Our regions are becoming increasingly interdependent. Citizens deserve transportation choices that enable economic and cultural mobility between Baton Rouge and New Orleans. Maximizing connectivity and ensuring equitable access to opportunity is essential to realizing Louisiana’s full economic potential.
The Louisiana Speaks outreach and planning effort that followed hurricanes Katrina and Rita determined through an inclusive process with over 27,000 participants that inter-city commuter rail linking the Baton Rouge and New Orleans metro areas should be a priority for Louisiana.
The region connecting these two major cities represents roughly half of the state’s population, jobs, and gross domestic product (GDP). As Baby Boomers retire and workforce supply shrinks, communities are increasingly competing to attract quality workers and business investment. With its cultural, intellectual, and infrastructural assets, the New Orleans/Baton Rouge region is poised to be a premier destination for economic development.
To successfully connect the metro areas, the region needs a dedicated source of long-term funding for rail and other transit options. Inseparable from transit investment is the need for directing equitable housing development along transit lines and creation of communities for current and future workforces that serve the major job centers along the New Orleans and Baton Rouge corridor.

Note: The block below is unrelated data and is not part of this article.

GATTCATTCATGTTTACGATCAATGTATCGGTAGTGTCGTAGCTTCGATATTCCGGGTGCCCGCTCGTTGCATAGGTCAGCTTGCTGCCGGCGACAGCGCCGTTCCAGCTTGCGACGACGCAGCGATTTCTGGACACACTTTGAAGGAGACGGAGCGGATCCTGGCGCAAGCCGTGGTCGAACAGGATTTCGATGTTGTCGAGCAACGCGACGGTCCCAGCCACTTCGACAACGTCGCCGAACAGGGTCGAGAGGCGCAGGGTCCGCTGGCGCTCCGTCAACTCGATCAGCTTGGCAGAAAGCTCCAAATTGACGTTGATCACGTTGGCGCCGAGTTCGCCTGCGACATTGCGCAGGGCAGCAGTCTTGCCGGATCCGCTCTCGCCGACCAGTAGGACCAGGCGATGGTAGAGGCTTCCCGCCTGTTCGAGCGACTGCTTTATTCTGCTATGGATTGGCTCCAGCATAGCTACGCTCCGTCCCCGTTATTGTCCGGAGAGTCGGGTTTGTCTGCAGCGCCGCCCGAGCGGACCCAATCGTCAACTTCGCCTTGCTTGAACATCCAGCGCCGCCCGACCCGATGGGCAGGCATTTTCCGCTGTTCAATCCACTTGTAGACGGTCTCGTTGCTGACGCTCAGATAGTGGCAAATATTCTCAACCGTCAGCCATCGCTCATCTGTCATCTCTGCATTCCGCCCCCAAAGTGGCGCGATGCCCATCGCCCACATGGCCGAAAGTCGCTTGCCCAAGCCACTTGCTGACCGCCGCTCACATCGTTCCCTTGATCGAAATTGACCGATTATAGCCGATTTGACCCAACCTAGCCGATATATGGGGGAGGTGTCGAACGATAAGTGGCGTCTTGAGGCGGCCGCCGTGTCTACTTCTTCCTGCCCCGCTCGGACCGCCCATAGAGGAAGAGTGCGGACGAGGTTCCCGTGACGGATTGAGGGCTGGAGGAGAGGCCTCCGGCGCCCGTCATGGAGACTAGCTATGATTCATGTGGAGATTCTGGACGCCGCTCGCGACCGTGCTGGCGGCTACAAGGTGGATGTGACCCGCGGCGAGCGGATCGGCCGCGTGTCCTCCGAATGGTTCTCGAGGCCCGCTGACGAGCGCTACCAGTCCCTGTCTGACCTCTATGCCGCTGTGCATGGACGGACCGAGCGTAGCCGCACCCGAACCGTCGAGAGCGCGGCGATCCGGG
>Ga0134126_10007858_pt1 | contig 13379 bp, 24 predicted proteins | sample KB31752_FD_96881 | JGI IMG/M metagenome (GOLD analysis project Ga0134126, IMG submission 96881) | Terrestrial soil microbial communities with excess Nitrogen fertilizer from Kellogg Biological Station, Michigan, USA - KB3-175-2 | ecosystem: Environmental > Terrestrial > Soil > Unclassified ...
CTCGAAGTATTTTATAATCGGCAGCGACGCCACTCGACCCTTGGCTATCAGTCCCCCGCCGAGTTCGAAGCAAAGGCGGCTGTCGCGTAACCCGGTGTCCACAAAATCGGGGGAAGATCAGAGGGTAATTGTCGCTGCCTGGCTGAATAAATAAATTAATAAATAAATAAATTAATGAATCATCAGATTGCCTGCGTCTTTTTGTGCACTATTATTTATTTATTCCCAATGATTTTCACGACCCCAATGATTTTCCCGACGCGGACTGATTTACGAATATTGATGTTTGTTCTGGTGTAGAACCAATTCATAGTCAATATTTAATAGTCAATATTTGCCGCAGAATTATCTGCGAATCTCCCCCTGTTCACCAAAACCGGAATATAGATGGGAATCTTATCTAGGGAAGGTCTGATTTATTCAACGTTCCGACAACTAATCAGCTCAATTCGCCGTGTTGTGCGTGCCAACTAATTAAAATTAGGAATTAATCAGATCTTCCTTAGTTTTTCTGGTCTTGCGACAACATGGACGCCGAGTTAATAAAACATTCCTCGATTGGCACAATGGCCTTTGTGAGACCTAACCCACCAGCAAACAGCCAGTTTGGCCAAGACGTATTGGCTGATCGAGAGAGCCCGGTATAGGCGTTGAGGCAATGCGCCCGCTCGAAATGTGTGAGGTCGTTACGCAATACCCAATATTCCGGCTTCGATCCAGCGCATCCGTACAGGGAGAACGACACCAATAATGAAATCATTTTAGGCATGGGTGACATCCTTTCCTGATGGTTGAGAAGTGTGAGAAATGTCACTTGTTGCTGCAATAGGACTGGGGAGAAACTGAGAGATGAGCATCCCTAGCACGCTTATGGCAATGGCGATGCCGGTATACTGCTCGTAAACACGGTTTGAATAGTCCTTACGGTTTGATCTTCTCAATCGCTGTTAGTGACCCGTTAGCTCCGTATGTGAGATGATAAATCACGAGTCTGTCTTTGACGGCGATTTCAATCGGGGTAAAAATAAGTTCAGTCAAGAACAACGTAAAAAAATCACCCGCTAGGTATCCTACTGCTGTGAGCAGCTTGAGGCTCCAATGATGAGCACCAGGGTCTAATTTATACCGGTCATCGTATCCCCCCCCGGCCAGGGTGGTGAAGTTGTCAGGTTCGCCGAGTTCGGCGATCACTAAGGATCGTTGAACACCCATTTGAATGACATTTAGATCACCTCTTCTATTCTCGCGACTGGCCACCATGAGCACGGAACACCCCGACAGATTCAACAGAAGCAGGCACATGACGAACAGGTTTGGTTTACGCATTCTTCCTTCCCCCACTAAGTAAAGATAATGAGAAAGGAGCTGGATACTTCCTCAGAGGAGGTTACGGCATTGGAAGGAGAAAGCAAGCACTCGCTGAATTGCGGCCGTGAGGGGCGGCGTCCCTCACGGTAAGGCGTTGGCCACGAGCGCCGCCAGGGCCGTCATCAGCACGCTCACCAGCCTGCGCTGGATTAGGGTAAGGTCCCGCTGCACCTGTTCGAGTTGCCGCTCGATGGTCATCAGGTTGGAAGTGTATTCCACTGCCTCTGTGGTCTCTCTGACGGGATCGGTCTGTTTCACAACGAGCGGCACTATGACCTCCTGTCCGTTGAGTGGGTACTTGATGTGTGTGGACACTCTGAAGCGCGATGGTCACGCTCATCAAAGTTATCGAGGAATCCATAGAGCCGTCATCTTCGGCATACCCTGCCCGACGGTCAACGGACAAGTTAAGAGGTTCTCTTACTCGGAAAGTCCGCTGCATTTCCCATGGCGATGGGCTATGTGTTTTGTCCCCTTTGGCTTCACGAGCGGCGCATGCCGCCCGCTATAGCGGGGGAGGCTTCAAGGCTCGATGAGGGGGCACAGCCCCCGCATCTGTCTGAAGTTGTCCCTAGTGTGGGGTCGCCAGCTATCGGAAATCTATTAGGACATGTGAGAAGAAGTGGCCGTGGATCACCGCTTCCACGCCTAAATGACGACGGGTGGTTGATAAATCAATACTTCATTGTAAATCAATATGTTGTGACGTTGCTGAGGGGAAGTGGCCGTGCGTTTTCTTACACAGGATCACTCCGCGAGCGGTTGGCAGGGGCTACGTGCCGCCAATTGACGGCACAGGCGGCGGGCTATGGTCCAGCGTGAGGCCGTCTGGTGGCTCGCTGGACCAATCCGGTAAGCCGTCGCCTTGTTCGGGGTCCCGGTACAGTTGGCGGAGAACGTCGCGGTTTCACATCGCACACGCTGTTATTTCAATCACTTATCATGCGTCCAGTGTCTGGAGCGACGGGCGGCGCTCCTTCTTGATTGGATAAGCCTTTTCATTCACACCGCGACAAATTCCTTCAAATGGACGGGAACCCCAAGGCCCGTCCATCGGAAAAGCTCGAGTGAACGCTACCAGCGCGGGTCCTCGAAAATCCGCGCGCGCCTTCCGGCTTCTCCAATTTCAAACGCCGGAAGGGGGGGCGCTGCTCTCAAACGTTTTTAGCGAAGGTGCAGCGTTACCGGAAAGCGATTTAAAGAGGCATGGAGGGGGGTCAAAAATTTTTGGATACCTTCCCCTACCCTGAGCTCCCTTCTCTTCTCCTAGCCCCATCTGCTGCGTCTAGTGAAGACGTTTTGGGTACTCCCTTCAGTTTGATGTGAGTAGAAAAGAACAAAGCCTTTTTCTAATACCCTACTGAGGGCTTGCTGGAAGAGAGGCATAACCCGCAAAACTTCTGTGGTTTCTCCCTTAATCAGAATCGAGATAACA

Such funding and development patterns will electrify the region and position it as a prime location for growth and investment.
In the New Orleans/Baton Rouge region, while various groups are advocating for more housing choices, evacuation options, transit, walkable and bikeable streets, etc., the larger conversation linking them together is absent. Excitement around the inter-city rail project represents an opportunity to coordinate these groups, and to create a strong unified voice.
With high expectations of continued federal funding for rail and livable communities, the New Orleans/Baton Rouge region is in need of a Task Force of champions to advance the vision that regional transit, accompanied by smart and equitable housing investments and a bit of good planning, can be a transformative asset. These united voices will be necessary in gaining support not only at the state level, but also as Louisiana joins in the regional transit conversation with Texas, Mississippi, Alabama, and Georgia.